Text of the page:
A white man wearing glasses plays pool. In the background there are photographs and artifacts on the wall.
Limnologist Alex Forrest kills time in the old lounge of the Polar Continental Shelf Program in Resolute Bay, Nunavut.
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A man sits writing in a notebook with his back to a blue building. He is also wearing blue.
Derek Mueller writes in his notebook after the departure of the first half of the Milne Fiord-bound science team. Throughout the trip, Mueller kept highly detailed notes of everything.
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As the red and white De Havilland Twin Otter banked right and began its descent, spotlights of sun moved about the cabin, illuminating a mountain of scientific equipment, camping gear and a handful of eager researchers. Clutching his notebook with both hands, Mueller pressed his face against one such spotlight, looking out onto the ice below with the same intent and wonder as a young child on their first plane ride. For Mueller, it was both a fond glance at an old friend and an important aerial opportunity to observe how Milne Fiord had changed over the previous three years.

Even before Mueller disembarked from the plane, one of the stand-out questions had already been answered by the first half of the team that had arrived a few days before. The Milne Fiord epishelf lake was no more. The last of its kind in Canada, gone.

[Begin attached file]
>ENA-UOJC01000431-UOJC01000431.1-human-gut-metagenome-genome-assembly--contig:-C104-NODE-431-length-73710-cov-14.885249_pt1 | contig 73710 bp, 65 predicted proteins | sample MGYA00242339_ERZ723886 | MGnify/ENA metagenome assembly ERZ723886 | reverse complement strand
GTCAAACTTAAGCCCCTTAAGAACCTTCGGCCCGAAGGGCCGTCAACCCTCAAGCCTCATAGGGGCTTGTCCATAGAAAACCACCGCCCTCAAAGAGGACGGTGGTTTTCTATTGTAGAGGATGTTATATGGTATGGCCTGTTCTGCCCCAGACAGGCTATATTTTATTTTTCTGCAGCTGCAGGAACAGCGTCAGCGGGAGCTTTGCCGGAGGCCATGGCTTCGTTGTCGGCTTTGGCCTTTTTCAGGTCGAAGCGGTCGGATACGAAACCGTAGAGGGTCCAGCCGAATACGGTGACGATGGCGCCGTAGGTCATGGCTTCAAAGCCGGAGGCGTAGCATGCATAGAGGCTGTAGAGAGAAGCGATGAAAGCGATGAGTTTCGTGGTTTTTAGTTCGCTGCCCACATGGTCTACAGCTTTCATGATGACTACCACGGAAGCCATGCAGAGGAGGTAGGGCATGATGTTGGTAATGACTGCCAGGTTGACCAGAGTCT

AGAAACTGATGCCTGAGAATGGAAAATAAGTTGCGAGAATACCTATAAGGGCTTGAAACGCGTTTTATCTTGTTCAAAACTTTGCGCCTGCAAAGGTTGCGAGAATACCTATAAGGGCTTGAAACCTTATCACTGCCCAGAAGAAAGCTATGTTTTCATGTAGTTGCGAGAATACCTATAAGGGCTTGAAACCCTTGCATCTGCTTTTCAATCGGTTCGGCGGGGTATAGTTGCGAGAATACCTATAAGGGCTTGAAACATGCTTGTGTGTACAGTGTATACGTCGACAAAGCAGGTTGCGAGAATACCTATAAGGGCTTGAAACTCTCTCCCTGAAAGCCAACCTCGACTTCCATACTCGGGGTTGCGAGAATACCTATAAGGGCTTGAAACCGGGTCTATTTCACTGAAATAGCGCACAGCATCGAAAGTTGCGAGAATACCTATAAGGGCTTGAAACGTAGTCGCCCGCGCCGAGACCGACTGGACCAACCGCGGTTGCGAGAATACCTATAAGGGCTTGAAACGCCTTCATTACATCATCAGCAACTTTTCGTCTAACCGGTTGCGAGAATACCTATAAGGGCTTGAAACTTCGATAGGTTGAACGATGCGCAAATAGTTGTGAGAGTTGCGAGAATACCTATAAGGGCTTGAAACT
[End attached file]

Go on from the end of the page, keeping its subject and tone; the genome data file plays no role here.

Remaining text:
The focus was now on retrieving the mooring, which meant waiting an unknown number of days for a helicopter to show up — another side-effect of the weather delays in getting to the field. In the meantime, the team would focus on work that could be carried out by hiking to sites on the epishelf lake ice, glacier and glacial tongue. 

“When I first started at Milne Fiord, I was very interested in the ice shelf,” says Mueller. “But I soon realized that this is a fiord system that is not only the ice shelf but also the epishelf lake, the ocean below (which is warming), the atmosphere above (which is warming) and the entire watershed that supplies freshwater into the lake… we’ve been taking that on as a system.” 

In part, that’s what glaciologist Anna Crawford, who was also part of the Milne expedition, is hoping to understand better. Just as the ice shelf acted as a natural plug for the epishelf lake, which in turn served as a type of buffer for the glacial system, Crawford’s thought is that the sea ice acts as a kind of cast that provides a level of support for all of the internal stresses, strains and fractures in the shelf. Although this has implications for Milne and the other remaining Ellesmere ice shelves — which will experience more open water events in the future — the broader value of understanding the interaction between sea ice and ice shelves is much larger, and is something Crawford is working on by using models.

Earth system models simulate the physical, biological and chemical processes that are all part of Earth.  “These are the models that are used to project the climate out around the globe centuries into the future.” However, as Crawford also points out, there’s one big issue, “Right now, sea ice and ice shelves don’t talk to each other in those models.” Her challenge is finding a way to make that representation possible.